APCC response to HMICFRS ‘PEEL: Police Legitimacy 2017’ report


APCC Transparency and Integrity Lead, Julia Mulligan PCC, said:

“Police and Crime Commissioners welcome this report from HMICFRS, which has found notable improvements since last year and that forces have a clear understanding of the value of treating the public with fairness and respect.

“Clearly some forces are progressing well, albeit some quicker than others, so it is important best practice is shared so policing can improve across England and Wales. 

“The report clearly states Chief Constables are doing a good job in setting a positive example, acting ethically and treating the workforce with respect and fairness.  There are however more steps needed in monitoring and improving individual officer, PCSO and staff performance, which still appears to be inconsistent.

“Given only six forces ‘require improvement’ in this area of policing, the public can take heart that the close oversight of PCCs on this matter, and being a voice for the communities they represent, is clearly working.  There is more to do, specifically on stop and search, and PCCs will continue to press Chief Constables on this matter and seek improvement”

APCC Equalities, Diversity and Human Rights Lead, David Munro PCC, said:

“I cautiously welcome the publication of the PEEL Legitimacy Overview in relation to stop and search as it mostly recognises the significant improvements in its use, much better recording standards, and the far better understanding by forces of the dangers of its over-use. And we would surely all agree that forces must improve even further, and so the detailed recommendations made by the inspectors are very useful. In particular, I agree that the disproportionate number of stops on BAME groups is still concerning and needs further action.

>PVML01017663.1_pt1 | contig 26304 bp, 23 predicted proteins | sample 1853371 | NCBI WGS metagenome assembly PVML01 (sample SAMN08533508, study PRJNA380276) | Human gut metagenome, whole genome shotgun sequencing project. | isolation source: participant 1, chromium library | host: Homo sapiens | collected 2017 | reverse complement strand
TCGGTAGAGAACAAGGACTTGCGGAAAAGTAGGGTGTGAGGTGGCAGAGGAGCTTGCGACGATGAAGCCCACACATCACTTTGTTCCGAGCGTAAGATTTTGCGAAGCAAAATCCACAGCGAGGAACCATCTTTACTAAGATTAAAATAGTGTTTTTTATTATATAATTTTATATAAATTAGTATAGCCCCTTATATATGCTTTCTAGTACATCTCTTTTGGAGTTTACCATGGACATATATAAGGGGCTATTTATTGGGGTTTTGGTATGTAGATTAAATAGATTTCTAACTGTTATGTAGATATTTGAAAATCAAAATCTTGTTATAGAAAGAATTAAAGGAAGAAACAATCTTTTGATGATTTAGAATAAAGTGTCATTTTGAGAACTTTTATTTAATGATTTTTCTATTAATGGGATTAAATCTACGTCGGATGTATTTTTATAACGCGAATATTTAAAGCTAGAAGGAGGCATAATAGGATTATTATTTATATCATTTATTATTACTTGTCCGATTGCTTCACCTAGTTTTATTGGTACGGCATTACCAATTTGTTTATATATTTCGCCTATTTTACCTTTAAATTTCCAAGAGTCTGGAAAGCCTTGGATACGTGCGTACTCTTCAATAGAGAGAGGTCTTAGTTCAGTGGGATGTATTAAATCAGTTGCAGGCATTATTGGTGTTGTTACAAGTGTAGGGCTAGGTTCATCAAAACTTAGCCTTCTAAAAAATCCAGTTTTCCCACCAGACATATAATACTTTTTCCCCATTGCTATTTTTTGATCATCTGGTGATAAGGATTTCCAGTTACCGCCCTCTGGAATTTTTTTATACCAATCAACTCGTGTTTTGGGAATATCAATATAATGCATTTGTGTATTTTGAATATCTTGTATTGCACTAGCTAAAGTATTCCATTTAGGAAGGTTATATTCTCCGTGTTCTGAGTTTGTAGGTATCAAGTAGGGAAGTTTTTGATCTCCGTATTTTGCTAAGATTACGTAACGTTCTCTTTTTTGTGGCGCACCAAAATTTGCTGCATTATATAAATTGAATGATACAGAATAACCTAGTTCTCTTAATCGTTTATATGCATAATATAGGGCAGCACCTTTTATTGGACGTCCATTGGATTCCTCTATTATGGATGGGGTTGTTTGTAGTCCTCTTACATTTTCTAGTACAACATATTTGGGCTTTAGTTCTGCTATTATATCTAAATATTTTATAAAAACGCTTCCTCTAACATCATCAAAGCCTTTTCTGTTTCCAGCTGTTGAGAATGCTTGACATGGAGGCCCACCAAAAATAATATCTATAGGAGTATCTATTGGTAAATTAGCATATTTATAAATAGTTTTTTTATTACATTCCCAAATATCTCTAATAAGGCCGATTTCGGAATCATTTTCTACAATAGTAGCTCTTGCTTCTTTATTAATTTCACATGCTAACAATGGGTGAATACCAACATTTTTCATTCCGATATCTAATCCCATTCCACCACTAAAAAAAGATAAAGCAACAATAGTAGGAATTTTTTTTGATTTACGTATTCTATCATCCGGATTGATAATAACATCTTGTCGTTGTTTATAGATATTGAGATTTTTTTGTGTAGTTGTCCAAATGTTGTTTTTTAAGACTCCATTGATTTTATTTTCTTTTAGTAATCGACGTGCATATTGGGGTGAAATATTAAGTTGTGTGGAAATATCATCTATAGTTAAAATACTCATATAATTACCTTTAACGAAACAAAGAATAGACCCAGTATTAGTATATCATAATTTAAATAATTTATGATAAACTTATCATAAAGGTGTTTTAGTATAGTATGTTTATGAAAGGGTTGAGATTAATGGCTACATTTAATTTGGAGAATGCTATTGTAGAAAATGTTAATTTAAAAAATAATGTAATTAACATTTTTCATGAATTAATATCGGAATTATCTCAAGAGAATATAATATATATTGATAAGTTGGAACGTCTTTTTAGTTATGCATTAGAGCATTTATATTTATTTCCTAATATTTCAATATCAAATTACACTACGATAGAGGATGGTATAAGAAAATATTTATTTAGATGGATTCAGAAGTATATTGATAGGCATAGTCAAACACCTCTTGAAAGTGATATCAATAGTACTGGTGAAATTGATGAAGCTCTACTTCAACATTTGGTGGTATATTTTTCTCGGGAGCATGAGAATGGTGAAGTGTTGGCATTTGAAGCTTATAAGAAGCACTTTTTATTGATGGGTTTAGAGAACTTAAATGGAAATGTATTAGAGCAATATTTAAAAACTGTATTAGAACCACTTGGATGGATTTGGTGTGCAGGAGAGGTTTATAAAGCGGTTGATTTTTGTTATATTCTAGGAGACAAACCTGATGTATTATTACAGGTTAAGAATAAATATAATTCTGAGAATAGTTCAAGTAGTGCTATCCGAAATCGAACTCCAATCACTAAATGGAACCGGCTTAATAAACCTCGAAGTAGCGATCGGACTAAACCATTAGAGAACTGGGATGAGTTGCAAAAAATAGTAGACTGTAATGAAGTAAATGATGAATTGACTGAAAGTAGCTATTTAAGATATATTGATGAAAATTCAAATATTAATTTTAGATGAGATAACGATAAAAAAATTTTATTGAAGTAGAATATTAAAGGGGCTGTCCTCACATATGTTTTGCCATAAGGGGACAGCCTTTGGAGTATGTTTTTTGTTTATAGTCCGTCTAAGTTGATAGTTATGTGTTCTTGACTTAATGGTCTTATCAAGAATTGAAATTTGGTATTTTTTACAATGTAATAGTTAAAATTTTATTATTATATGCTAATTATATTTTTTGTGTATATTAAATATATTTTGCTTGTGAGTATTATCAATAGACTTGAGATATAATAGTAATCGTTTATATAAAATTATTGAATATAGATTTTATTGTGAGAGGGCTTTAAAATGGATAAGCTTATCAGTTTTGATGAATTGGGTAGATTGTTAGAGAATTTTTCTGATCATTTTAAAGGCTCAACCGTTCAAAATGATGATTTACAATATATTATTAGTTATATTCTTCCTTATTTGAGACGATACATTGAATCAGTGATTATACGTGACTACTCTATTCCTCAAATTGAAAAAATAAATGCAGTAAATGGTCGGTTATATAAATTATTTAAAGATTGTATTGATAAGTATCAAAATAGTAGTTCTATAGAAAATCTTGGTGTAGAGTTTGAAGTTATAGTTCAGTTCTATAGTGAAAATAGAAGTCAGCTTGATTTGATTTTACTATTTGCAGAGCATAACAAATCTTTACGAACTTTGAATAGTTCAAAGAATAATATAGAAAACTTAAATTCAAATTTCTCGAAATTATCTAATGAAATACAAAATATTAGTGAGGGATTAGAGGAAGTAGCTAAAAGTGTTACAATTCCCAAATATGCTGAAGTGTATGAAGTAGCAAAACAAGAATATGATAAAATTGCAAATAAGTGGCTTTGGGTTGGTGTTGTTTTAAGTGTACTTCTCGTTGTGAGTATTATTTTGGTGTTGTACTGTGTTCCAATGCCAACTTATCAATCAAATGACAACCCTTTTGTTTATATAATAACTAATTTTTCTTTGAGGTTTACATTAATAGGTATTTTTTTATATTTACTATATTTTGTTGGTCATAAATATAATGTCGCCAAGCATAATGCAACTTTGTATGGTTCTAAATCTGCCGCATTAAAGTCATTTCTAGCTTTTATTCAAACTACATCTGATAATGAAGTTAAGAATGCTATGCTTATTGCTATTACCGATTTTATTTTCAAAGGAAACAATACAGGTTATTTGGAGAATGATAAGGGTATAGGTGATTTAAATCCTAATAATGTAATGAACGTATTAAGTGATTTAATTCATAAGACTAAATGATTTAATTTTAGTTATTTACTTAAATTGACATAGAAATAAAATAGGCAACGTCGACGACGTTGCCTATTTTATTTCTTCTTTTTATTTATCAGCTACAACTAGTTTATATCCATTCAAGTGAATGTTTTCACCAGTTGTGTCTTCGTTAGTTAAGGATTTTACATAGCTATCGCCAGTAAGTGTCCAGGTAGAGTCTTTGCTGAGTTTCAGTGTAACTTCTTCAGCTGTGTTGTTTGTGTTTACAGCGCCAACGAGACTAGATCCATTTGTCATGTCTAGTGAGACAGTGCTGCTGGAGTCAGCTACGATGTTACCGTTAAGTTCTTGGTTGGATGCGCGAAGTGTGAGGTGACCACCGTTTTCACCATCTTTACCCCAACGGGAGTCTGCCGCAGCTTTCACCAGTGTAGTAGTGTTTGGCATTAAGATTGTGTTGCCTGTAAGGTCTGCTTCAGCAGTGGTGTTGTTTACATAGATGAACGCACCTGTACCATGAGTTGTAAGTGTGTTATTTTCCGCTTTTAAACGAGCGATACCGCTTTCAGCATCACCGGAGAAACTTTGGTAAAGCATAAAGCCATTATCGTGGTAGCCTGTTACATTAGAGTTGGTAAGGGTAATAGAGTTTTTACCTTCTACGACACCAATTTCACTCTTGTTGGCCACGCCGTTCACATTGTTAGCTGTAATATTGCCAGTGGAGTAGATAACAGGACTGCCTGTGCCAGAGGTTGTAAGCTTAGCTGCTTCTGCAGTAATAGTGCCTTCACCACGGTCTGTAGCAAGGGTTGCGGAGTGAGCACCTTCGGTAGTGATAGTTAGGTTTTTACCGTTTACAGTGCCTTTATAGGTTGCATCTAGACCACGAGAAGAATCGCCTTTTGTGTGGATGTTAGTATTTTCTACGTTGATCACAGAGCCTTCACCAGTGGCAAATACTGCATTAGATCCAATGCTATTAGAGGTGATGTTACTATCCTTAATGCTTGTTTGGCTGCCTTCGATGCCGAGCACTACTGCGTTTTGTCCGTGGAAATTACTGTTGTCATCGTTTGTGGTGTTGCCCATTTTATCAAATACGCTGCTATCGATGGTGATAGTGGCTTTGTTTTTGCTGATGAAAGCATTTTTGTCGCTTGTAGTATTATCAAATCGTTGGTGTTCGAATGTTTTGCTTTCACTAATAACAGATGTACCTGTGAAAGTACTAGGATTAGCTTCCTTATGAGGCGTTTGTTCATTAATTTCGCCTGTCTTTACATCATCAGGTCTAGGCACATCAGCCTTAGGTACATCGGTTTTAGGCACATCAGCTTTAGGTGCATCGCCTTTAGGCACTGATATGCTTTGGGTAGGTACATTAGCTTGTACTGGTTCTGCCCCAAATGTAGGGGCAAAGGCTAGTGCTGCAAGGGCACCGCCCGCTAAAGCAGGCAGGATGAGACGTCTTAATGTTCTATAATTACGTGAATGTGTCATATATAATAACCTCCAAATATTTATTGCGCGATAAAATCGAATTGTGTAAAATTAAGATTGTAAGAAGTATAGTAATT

“Stop and search is a valuable tool, particularly in combatting knife crime, and helping to keep our streets safe. Provided that the power is used properly, stop and search should remain part of the policing armoury, and forces and individual officers themselves must not be overly inhibited from using it in their fight against crime. From a position where stop and search was used far too often and indiscriminately, we want to ensure that officers are empowered to use it in an effective way to take crime off our streets.”


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